3. Incentives for industrial manufacturing may see a major revamp across major sectors. The government has announced funds for the revival and re-establishment of electronic manufacturing clusters in India, Memorandum of Understanding (MoU) with China for the establishment of industrial parks across India by Chinese industries has been cleared by the government. This MoU may in fact be extended to Japan and Korea, who are already major investors in India. Exclusive economic zones shall see a major backing, and the current government may be able to sell this idea better, as it has more confidence of the industry. Taxation, as discussed earlier, shall also be tweaked, to see a reduction in the corporate tax rate down from the current 30% while reducing the tax holiday period. 100% Foreign Direct Investment (FDI) in defence, a big employing sector, has seen flip flops by industrial lobby groups, the move has revived significant global interest into investing in India, particularly from such large defence hubs like France and UK.

3. Banking sector may see a major shake up with the introduction of three things - license to Postal Services to set up their bank, which has major inclusion effects for India's poor; divestment of public sector banks to raise funds coupled with greater autonomy; and allowing private sector banks to give loans to Micro Small and Medium Scale Enterprises (MSMEs). These have the potential to change the banking sector in an unprecendented manner. The last one may have particular impact on employment, since lack to access of easy capital is one of the key reasons (apart from  archaiclabour laws) why MSMEs are unable to expand. Also, asking banks to clear up their debt backlogs may be given a go ahead.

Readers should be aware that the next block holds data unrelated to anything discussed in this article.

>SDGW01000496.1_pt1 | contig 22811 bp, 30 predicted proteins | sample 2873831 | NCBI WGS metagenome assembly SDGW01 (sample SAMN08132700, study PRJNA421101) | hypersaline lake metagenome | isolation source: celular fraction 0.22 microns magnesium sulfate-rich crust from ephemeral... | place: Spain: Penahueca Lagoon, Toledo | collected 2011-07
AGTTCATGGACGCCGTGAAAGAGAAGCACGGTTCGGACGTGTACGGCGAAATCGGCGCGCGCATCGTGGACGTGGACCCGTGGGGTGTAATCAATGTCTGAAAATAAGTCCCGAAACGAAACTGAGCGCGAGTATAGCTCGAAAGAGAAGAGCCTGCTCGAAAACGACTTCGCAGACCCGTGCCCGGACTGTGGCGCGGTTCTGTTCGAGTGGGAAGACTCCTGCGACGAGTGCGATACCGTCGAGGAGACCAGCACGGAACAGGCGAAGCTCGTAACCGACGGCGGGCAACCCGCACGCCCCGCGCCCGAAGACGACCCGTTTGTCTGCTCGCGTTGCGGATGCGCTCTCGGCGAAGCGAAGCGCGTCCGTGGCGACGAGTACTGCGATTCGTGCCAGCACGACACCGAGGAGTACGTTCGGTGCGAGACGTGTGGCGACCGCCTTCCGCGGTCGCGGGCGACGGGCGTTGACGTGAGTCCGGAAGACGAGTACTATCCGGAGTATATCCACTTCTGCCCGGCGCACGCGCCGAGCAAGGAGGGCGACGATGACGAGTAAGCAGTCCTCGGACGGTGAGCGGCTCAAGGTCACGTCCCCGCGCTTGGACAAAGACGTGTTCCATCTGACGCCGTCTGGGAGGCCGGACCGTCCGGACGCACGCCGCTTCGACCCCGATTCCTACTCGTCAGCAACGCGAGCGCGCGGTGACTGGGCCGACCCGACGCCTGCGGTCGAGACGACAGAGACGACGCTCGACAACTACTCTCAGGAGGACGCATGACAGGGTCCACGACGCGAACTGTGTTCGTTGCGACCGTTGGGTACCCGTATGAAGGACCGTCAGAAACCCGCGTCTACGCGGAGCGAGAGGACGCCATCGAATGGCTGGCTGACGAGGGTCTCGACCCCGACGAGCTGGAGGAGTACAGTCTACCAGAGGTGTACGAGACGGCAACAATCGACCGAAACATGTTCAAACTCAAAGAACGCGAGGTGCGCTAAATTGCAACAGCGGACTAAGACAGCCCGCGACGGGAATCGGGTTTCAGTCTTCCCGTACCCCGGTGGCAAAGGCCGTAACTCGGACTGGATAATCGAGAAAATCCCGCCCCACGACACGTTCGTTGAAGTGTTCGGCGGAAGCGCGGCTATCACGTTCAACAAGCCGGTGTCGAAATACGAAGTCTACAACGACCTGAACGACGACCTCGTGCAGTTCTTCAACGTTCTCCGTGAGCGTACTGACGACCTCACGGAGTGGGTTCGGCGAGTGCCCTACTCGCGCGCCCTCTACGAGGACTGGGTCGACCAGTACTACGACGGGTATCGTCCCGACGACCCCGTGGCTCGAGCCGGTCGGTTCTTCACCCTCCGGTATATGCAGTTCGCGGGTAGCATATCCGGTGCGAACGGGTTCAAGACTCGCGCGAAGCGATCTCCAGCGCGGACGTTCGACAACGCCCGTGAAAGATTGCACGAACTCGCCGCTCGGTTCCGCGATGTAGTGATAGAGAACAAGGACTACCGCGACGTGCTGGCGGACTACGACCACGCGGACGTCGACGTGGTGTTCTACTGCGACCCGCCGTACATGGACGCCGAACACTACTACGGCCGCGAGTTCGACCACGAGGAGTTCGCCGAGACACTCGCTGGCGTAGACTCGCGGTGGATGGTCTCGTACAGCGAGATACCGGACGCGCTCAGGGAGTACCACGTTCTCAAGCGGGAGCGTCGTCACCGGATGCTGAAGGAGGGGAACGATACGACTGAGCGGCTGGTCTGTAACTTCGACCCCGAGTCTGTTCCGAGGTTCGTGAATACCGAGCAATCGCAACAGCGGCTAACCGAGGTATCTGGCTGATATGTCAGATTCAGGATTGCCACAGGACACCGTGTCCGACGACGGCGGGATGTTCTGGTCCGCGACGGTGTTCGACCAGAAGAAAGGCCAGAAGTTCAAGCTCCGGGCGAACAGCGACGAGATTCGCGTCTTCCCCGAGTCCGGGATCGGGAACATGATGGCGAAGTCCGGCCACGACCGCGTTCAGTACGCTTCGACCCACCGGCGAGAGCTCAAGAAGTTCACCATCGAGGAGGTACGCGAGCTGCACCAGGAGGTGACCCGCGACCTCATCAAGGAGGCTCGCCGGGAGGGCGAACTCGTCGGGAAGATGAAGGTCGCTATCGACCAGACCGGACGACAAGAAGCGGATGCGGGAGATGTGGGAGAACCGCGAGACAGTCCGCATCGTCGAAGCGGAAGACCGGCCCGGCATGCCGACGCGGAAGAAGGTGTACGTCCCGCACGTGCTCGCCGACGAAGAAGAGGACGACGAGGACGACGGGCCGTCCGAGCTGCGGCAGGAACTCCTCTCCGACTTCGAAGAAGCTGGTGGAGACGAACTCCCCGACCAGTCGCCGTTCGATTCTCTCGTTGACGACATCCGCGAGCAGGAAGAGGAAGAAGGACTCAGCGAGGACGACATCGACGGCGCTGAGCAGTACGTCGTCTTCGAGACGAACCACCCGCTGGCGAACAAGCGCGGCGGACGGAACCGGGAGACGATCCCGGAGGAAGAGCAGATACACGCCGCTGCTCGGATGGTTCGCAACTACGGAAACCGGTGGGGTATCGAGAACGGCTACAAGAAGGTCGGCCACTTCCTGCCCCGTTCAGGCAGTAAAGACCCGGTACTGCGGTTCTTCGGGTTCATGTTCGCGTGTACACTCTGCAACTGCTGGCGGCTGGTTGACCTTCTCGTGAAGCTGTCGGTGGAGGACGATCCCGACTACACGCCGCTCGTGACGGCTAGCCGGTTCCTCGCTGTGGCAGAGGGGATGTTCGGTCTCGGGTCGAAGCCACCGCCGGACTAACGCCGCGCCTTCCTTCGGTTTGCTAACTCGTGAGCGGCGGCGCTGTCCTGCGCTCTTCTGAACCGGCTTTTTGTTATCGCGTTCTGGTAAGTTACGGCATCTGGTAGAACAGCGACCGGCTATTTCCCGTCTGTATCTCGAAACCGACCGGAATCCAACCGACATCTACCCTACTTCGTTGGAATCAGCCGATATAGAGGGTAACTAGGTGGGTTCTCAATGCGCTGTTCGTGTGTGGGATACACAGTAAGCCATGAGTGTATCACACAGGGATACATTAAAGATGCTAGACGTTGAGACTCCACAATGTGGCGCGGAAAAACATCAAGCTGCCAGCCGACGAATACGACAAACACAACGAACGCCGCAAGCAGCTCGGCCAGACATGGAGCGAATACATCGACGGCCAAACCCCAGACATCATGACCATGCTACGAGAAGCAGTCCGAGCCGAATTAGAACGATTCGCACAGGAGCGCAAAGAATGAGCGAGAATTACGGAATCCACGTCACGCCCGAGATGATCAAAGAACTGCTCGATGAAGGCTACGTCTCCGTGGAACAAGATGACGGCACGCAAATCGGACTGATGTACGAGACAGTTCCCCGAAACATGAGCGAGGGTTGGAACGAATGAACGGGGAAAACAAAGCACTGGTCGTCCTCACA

4. Energy subsidies may be removed across major products, particularly diesel. Prices have already been hiked for non-subsidized LPG cylinders, an indication of what may happen. Energy subsidies are bleeding the economy, and there is enough evidence to suggest that. States may be however asked to reduce their tax and octroi rates on fuel so that the consumer is not pressurized. Also, cash transfers shall be pushed to help the poor manage their fuel expenses, utilizing the Aadhar card scheme or the National Population Register (NPR) of the Home Ministry. 

5. Agricultural sector shall see the National Rural Employment Guarantee Scheme (NREGS) being linked to asset generation schemes, particularly the Pradhan Mantri Gram Sinchai Yojana that has been anounced by the President of India. Ministry of Surface Transport is pushing for a scheme to promote horticulture along national highways while greening them under NREGS while setting up a long term income source for poor villagers. Crop insurance may see a re-introduction, and interest rates for farmer loans may be reduced sgnificantly.

These are just an indicative host of measures. These are essential for reviving the economy at a large scale, and need to accompany major law reforms that accompany, which can happen without the consent of the Parliament, since they fall under the purview of executive decisions, like labour law reforms. The government has to fulfil hopes and aspirations of millions unlike anything before. Hopefully it shall not let us down.

मिट्टी के दीए

सरजू निराशा के बादलों से घिरा बैठा था। दीवाली की दोपहर हो गयी थी, और अभी भी सरजू के ठेले से सामान ज्यों का त्यों पड़ा हुआ था।  बड़ी आस से उसने...